Chat window manager 500 includes several user interface features for controlling the behavior of chat windows, including a control window. In one embodiment, the control window is an independent IM task bar control that can be detached from an operating system's task bar. Alternatively, the control window may be integrated into an existing icon in the operating system task bar. The control window allows a user to customize the behavior of chat window, detach the control window from a taskbar, resize the control window, and select display attributes such as font, text size, and color. The user can also configure the control window to always stay on top of other windows on the display. Generally, the user may specify such preferences for appearance and behavior dynamically as chat window manager 500 executes, or may specify such preferences in configuration data 540.

Once detached, the control window may be moved to any part of the user's display. FIG. 6A illustrates exemplary control window 600 detached from the operating system task bar 110, in which four chats are active. Each graphical subdivision (referred to herein as “slots” 605-620) in control window 600 represents an open chat. This exemplary embodiment illustrates that only one detached control window 600 is needed, instead of multiple minimized chat windows in task bar 110, as seen in FIGS. 1 and 2. Control window 600 also may be minimized, as seen in FIG. 6B. In one embodiment, chat window manager 500 displays the number of chats that are open and how many are active if control window 600 is minimized. This feature also is illustrated in FIG. 6B, represented by the text “1 of 4 chatting” in minimized control window 600. A user may temporarily or permanently restore minimized control window 600 to its maximized state by clicking it or by hovering a pointer over it for a given time. Alternatively or additionally, chat window manager 500 may restore minimized control window 600 if a new message is received or a new chat session opened.

Chat window manager 500 also can compress chat information in control window 600 if the size of control window is insufficient to display all information. In FIG. 7A, for example, a fifth chat is active but neither the user nor chat window manager 500 has enlarged the window to accommodate the additional information. As a result, not all information can be displayed. As shown in FIG. 7B, though, chat window manager 500 creates pop-up list 700 of all five chats if a user places a pointer, such as pointer 705, over compressed control window 600. If compressed control window 600 were located along the left or right edge of the display, then pop-up list 700 would be displayed to the right or left of compressed control window 600, respectively. Likewise, pop-up list 700 would be displayed above or below compressed control window 600 if compressed control window 600 were located along the bottom or top edge of the display, respectively.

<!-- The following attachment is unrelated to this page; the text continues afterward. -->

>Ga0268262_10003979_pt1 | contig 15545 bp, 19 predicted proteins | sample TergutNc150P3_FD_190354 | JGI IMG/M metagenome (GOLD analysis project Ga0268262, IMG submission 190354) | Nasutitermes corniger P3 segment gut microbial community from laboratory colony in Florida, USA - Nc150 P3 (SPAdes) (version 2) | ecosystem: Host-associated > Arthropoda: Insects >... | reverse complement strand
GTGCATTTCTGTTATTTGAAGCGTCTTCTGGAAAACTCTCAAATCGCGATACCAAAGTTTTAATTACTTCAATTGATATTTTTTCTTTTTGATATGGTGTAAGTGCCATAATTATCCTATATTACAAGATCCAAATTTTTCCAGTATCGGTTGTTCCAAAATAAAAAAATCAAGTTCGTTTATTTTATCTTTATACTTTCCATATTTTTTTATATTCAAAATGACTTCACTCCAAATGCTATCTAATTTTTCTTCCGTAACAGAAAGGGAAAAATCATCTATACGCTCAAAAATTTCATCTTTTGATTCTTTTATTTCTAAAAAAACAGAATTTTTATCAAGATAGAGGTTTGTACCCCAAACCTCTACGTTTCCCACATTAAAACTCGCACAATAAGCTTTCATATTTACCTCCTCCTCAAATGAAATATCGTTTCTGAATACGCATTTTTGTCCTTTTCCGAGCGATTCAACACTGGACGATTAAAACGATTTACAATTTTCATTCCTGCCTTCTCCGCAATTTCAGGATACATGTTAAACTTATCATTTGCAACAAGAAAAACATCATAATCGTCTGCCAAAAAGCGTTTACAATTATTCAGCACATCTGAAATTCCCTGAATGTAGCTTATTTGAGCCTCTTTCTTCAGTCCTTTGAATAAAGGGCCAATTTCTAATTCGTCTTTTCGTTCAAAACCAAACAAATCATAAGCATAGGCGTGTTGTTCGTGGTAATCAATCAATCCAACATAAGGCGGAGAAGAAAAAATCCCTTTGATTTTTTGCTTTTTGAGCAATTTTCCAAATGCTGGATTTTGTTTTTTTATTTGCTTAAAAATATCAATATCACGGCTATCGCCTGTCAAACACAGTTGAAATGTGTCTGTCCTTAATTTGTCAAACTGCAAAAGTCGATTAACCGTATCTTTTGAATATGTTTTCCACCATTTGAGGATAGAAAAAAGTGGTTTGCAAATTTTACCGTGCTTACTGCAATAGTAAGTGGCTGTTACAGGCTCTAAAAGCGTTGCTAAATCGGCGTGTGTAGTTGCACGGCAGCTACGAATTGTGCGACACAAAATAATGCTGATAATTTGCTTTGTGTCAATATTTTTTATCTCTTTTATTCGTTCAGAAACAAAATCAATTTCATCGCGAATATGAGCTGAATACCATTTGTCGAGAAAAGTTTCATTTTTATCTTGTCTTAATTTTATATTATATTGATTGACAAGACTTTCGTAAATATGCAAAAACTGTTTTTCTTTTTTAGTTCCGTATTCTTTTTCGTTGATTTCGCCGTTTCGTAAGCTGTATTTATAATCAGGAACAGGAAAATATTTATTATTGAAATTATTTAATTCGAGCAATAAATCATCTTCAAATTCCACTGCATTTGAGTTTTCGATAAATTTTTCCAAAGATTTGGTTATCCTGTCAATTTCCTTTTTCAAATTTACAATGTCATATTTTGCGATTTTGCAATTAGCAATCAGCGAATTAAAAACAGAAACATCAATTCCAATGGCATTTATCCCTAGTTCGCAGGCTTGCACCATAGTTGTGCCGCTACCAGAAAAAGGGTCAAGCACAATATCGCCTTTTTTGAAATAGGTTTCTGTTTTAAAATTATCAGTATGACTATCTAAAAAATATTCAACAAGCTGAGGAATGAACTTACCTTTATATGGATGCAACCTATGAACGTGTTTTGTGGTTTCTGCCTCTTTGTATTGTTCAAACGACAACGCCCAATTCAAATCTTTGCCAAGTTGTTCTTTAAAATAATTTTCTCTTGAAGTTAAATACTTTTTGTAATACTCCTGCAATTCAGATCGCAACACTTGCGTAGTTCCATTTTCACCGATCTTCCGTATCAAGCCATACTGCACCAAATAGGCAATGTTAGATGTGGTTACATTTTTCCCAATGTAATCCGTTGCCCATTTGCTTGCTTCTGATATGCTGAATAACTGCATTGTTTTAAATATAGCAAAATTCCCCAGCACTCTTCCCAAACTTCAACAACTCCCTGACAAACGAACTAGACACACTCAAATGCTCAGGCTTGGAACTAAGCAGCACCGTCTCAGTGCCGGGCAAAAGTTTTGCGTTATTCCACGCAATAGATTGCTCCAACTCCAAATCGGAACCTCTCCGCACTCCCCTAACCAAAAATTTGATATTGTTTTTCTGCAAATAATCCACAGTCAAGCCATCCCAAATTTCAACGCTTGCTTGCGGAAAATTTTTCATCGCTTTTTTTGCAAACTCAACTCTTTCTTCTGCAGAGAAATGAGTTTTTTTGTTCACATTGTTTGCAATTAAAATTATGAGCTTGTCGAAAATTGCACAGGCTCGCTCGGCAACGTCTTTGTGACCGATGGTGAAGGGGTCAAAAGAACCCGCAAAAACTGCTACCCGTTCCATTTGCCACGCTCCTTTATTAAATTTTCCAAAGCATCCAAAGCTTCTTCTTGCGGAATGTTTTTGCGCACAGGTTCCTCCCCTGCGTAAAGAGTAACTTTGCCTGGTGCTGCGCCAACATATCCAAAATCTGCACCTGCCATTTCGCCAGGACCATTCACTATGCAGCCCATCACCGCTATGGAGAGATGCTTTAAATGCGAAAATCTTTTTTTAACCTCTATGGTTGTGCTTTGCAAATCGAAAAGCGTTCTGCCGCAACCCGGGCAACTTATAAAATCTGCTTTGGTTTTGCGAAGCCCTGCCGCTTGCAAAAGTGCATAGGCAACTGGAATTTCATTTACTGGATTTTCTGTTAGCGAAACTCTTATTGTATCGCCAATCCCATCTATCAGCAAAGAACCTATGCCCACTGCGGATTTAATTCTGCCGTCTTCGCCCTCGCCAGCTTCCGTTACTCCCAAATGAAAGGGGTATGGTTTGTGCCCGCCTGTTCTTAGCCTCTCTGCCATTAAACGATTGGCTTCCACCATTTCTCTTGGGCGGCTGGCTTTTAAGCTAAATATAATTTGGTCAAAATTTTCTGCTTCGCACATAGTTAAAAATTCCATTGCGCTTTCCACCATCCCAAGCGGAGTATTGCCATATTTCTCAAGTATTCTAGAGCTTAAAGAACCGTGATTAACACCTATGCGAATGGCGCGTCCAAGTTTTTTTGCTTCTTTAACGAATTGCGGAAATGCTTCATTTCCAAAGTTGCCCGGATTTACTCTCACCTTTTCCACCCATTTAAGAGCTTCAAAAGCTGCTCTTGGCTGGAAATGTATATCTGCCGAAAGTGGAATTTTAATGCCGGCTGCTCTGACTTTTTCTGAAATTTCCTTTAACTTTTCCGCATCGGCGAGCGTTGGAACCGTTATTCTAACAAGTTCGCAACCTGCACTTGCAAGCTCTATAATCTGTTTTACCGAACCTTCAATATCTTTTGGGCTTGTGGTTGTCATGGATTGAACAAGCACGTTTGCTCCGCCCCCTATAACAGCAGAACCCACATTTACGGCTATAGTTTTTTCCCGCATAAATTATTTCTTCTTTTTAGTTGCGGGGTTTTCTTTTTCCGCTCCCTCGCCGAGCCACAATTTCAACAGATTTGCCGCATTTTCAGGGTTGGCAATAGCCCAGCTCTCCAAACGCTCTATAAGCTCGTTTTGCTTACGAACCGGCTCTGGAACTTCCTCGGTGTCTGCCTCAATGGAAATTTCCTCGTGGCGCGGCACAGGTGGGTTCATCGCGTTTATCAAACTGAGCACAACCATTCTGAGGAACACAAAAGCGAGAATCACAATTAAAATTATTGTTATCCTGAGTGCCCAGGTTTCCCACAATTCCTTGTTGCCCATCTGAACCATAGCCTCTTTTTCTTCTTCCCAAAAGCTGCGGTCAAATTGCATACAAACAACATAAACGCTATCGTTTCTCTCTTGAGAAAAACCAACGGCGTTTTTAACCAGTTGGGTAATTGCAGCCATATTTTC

From open control window 600 or from pop-up list 700, a user can select a particular chat entry to obtain additional information about the particular chat. Various means for selecting an entry are contemplated, but placing a pointer over the entry and hovering for a given time or clicking a button on the pointing device are preferred means. After a user selects a particular chat entry, chat window manager 500 displays descriptive chat data in a separate pop-up window. Alternatively or additionally, a user may select a particular chat entry to have chat window manager 500 open the particular chat in a chat window.

A preferred form of the invention has been shown in the drawings and described above, but variations in the preferred form will be apparent to those skilled in the art. The preceding description is for illustration purposes only, and the invention should not be construed as limited to the specific form shown and described. The scope of the invention should be limited only by the language of the following claims.